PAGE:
By Emma Violet | CONTRIBUTOR |
I’ve wanted to upload a blog post like this for some time. The desire to write this post intensified following personal, first-hand experience of mental health deterioration, which has been met by diminishing responses and harsh judgement versus the support and encouragement that was actually required. Despite the numerous ‘mental health awareness days’ and now even ‘mental health awareness weeks‘ dotted around the annual calendar and a few significant, successful mental health campaigns, there is still so much misunderstanding and ignorance in our society when it comes to understanding and/or supporting those of us with mental health issues. I am sick to death of mental health being regarded as less important than physical health. The brain is one of the most important organs in our body, yet most of us neglect it. Taking time off for a ‘mental health day’ is not the same as taking time off sick because you have the flu or have a stomach virus. Why? Even someone like myself who struggles with ‘Generalised Anxiety Disorder‘ and who gets excruciating stomach pain, nausea and feverish symptoms as a result of my anxiety would still feel guilty taking time off of Uni, unless, of course, the origin of those symptoms belonged to some form of stomach virus or 24 hour sickness bug (i.e. physical illness/cause). I’d feel much more comfortable looking after myself because of the latter reason, purely because physical health is more clearly understood and treated with far more empathy than mental health.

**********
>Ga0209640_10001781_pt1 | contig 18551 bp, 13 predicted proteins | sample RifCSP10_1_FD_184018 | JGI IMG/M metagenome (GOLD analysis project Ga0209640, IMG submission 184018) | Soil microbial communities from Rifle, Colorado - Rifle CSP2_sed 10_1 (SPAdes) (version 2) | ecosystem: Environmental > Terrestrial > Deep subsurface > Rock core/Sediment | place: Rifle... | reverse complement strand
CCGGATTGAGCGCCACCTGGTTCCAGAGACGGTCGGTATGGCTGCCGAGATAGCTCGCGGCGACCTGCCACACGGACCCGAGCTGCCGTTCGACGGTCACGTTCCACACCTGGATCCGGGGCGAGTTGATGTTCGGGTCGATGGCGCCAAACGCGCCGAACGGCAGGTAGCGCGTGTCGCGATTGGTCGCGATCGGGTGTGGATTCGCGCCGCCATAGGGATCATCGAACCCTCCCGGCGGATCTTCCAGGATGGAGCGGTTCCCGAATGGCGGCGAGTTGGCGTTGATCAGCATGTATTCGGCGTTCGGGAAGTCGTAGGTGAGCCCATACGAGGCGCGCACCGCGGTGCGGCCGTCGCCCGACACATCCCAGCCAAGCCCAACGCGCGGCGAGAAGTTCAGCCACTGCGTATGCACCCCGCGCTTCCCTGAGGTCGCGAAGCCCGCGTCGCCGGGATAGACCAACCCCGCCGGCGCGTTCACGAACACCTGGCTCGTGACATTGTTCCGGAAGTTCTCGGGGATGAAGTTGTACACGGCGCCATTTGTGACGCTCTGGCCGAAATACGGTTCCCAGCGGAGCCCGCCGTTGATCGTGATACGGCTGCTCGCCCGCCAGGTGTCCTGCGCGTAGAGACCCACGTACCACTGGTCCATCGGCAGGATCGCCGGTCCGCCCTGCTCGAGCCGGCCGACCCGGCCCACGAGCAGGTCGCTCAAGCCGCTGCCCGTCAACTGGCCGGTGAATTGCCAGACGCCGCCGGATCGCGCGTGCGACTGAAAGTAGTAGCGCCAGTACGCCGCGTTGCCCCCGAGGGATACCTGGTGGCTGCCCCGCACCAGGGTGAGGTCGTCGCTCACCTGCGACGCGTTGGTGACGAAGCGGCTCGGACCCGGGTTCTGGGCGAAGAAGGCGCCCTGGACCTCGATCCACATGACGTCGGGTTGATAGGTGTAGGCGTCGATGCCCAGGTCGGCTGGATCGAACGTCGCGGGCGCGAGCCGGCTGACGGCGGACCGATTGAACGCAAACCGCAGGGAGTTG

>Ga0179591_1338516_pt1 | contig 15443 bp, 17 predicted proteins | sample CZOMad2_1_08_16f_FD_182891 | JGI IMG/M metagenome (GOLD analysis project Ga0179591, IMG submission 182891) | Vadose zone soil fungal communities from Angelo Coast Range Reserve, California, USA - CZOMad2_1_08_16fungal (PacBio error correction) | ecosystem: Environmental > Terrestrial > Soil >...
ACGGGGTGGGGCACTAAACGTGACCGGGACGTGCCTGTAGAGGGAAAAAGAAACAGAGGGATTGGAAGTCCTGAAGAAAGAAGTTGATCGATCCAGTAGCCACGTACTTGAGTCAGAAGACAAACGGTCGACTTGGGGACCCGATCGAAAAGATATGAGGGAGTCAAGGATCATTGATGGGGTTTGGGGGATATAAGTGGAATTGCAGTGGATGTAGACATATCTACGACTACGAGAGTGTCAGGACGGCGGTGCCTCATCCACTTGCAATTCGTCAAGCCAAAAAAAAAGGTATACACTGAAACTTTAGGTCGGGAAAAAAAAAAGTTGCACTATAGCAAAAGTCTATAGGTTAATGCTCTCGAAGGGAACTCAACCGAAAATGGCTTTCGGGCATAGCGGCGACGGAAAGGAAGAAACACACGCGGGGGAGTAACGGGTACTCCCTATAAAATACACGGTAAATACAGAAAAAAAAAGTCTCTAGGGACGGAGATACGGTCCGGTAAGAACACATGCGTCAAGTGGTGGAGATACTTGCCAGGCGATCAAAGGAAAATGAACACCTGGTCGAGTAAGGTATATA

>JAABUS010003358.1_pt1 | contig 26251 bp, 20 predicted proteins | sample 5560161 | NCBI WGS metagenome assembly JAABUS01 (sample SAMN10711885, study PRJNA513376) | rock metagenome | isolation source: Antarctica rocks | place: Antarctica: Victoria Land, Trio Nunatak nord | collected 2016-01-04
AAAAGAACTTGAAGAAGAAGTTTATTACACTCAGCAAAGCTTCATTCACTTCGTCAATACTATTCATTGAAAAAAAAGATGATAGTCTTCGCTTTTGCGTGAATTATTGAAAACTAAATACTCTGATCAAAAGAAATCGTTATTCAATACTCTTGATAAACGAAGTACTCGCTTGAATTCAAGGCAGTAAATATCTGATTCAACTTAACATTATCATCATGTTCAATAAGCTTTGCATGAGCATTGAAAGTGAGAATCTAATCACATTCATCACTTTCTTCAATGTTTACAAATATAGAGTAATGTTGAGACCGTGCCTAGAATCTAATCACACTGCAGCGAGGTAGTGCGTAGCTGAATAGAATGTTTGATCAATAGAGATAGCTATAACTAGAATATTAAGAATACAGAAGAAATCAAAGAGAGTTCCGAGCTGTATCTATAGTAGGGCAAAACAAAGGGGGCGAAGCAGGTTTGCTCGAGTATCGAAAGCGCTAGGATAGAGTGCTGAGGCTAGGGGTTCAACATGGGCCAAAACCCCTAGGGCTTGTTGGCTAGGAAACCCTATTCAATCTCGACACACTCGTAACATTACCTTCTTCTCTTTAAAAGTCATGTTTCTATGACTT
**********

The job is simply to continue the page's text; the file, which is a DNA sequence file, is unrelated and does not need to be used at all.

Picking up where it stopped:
I wanted other individual’s experiences to feature in this post, instead of making this post central to me and my personal mental health experience. Participating individuals briefly describe some of the judgement and misconceptions they have had to deal with in their daily lives. They also provide their honest and raw experiences with mental health and what they personally believe would help them feel more supported by others. A few lovely, courageous people have provided their responses below, so please do be respectful and sensitive when reading their experiences. It’s still not easy to be honest about your mental health, because even though mental health awareness has improved in recent years, there is still significant progress to be made. I hope that the accounts below provide comfort to those of you suffering with a mental health issue and if you do not have a mental health issue yourself, I hope this post sheds some light on what it can really be like for someone suffering.
** Please note that everyone featured has given permission for their Twitter username to feature in this post. If ‘Anonymous’ appears, this individual requested for their personal identity to be hidden.**
What have people said about your mental health that is negative or inaccurate? Have they acted a certain way that is unhelpful?
What would you like people to know about your actual experience with mental health i.e. symptoms, thoughts, daily/weekly struggles?
What response would you find helpful from others when you’re struggling? What should they know?
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About the Author: Emma Violet – Contributor
Emma Violet graduated 1st class honors in BSc Psychology in 2017 and is currently undertaking an MSc in Cognitive Neuroscience at the University of Reading, UK. Unaware she was suffering from Generalized Anxiety Disorder (GAD) since childhood, Emma received a formal diagnosis at 16 when she was also diagnosed with depression.
Thus, due to my own mental health experiences and my general interest in Psychology, I am extremely passionate about mental health awareness. I have begun to talk openly about my mental health experiences on social media (especially my blog), encouraging vital discussions and providing a safe, non-judgmental platform for others to share their stories. I also regularly post positive affirmations and quotes to reassure others that they are not alone and to hopefully provide them with a little bit of strength to make it through particularly challenging days.